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There are many reasons why human trafficking is prevalent in Thailand but we believe that ultimately trafficking and commercial sexual exploitation is a spiritual issue. We live in a world full of sin. Love for Jesus is rare in Thailand and in many nations of the earth, while lust for money, power and influence abounds.

“We have all the evidence that education and money does not get rid of evil. It’s not a money and educational issue. It’s a moral (issue); it’s a spiritual issue,” - Don Brewster, founder and director of Agape International Missions.

Yet we know that when Jesus returns and establishes His Kingdom here “there will be no more death or mourning or crying or pain” (Rev. 21:4 NIV). We are crying out for Him to come back to earth, and to give us glimpses of the justice in His heart while we wait.

 

What is Human Trafficking? 

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“Human trafficking is a form of modern-day slavery where people profit from the control and exploitation of others. As defined under U.S. federal law, victims of human trafficking include children involved in the sex trade, adults age 18 or over who are coerced or deceived into commercial sex acts, and anyone forced into different forms of ‘labor or services’, such as domestic workers held in a home, or farm-workers forced to labor against their will.  Sex trafficking includes the commercial sexual exploitation of children (CSEC).  Sex trafficking occurs within numerous venues in the broader sex industry, commonly found in street prostitution, online escort services, residential brothels, and brothels disguised as massage businesses. Under U.S. and international law, commercially sexually exploited children found in the sex trade are considered to be victims of trafficking, even if no force or coercion is present" (The Polaris Project). We believe that additional victims of human trafficking also include child soldiers, children used in pornography and on-line sexual encounters, babies and children trafficked for unethical adoptions and individuals that are forced to sell their organs. 

Trafficking in persons is extremely lucrative because unlike drugs or weapons a person can be rented or sold repeatedly. The profits of human trafficking are estimated to be $32 billion annually (UN Office on Drugs & Crime 19 July 2012). In the documentary “Nefarious” Ohad, a man who trafficked girls for 11 years and now works to help at-risk youth, states that when traffickers look at their victims they just think of how much money she can make them. “Nobody cares about these girls. They (are) turned into an object. Just like you go into a market and buy a pair of underwear, you go into a different kind of market and you buy yourself a woman. It’s hard for the first time or the second time, but you just get to a point where you just say, ‘It’s good money.’” (Nefarious)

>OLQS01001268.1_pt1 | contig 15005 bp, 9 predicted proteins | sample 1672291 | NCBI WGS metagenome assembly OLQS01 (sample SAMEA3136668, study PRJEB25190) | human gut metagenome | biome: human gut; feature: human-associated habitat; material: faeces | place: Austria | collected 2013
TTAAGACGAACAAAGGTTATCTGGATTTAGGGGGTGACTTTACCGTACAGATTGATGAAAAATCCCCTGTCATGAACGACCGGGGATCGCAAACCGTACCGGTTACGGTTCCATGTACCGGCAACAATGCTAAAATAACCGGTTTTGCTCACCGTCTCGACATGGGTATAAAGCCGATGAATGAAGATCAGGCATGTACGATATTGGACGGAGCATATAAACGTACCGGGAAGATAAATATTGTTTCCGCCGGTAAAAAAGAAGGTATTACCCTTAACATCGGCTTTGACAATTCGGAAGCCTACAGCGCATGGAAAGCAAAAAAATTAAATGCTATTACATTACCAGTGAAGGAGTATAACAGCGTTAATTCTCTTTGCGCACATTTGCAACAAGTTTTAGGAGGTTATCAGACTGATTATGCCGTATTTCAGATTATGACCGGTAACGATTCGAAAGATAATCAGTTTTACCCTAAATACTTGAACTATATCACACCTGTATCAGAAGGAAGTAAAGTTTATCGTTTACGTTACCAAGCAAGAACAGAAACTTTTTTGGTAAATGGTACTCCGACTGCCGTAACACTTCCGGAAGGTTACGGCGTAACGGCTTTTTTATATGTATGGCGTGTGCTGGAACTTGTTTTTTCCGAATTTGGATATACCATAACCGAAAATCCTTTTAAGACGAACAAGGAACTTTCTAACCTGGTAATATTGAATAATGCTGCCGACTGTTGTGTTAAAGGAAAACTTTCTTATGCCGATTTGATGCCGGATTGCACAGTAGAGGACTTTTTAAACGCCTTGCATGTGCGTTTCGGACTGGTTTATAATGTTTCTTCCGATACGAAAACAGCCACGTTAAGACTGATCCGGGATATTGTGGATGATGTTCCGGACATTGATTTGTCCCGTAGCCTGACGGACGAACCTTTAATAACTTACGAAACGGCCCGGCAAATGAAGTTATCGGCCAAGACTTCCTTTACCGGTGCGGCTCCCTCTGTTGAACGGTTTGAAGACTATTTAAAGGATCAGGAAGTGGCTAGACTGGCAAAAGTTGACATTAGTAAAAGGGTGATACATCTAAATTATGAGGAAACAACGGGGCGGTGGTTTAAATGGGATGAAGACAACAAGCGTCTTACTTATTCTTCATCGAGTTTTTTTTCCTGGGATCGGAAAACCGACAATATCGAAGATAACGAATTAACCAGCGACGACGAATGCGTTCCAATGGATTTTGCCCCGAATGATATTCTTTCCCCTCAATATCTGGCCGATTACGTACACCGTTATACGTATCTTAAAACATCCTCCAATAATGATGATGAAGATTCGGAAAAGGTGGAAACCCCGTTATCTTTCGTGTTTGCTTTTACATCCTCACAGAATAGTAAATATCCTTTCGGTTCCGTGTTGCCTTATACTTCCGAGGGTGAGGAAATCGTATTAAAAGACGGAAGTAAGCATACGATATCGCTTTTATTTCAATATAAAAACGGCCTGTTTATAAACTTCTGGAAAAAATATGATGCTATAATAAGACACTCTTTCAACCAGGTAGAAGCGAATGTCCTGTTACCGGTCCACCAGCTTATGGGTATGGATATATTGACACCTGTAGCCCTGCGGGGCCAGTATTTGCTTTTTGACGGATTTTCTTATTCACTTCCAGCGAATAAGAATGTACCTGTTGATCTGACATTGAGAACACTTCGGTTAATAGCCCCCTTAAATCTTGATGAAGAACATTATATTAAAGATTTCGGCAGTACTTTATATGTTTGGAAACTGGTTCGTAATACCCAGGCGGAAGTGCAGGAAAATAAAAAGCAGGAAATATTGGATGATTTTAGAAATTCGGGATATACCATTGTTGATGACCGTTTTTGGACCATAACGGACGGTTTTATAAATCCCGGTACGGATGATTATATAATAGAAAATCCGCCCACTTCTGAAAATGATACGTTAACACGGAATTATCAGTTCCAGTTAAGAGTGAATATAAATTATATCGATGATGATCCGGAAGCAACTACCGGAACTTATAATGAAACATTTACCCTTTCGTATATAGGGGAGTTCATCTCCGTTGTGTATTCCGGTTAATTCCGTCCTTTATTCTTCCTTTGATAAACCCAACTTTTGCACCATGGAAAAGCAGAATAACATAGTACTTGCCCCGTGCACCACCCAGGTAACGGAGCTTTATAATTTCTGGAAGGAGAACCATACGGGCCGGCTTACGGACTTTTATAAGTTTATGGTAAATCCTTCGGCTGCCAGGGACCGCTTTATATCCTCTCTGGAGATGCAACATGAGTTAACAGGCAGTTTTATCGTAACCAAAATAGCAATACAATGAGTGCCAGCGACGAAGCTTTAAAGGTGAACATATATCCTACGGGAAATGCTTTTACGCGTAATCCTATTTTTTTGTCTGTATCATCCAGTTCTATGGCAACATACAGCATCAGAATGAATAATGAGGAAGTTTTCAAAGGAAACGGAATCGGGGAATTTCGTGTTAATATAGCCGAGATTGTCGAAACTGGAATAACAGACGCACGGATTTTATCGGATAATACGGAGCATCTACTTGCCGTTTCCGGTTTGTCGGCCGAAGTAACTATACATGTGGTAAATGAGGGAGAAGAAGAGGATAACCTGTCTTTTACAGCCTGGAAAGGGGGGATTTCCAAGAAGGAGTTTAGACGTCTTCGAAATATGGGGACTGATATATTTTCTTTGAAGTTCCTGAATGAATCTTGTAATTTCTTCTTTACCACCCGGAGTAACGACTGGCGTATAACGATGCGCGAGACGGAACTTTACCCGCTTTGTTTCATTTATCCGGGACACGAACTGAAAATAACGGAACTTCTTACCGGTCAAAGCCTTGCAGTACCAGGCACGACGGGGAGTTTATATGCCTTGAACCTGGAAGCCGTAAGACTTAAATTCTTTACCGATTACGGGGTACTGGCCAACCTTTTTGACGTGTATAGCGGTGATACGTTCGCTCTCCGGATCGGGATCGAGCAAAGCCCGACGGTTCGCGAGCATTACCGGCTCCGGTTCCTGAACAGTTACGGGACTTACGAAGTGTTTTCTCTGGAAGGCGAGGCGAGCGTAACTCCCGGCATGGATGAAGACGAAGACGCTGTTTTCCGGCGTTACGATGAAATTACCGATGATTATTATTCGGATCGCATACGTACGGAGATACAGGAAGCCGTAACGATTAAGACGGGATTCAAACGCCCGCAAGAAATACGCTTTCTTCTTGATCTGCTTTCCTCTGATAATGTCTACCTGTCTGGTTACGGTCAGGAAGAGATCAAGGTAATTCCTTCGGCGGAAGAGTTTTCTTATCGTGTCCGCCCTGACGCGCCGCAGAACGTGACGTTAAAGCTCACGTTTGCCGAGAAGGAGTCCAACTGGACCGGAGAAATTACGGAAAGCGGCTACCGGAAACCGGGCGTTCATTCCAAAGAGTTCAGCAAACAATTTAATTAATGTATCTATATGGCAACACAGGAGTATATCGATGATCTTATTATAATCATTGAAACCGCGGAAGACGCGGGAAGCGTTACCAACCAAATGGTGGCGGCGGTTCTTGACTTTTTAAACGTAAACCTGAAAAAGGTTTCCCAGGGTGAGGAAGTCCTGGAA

“I would pray day and night to God that He would help me escape.” - Anca, trafficking survivor

 

Human Trafficking in Thailand

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Thailand is considered “a source, destination and transit country” for human trafficking. “Lack of documentation continues to expose migrants to potential exploitation; in the northern areas of Thailand, lack of citizenship makes highland women and girls particularly vulnerable to being trafficked. Some children from neighboring countries are forced by their parents or brokers to sell flowers, beg, or work in domestic service in urban areas. NGOs reported an increase in the number of children in commercial sexual exploitation, with false identification, in karaoke or massage parlors,” states the 2012 Trafficking in Persons Report.

Beyond the root issue of sin, some of the factors we see contributing to the prominence of trafficking in Thailand include broken families, lack of citizenship and legal rights for hill tribe people, and cultural and religious mindsets such as the pressure upon children to provide for their parents and siblings.

“I think initially we had a very narrow concept of what constitutes human trafficking, but being in Thailand we began to see a broader injustice occurring in the sex industry. These girls hadn’t been abducted or physically forced into prostitution, yet their social conditions had virtually removed personal choice from the equation.” Benjamin Nolot - Exodus Cry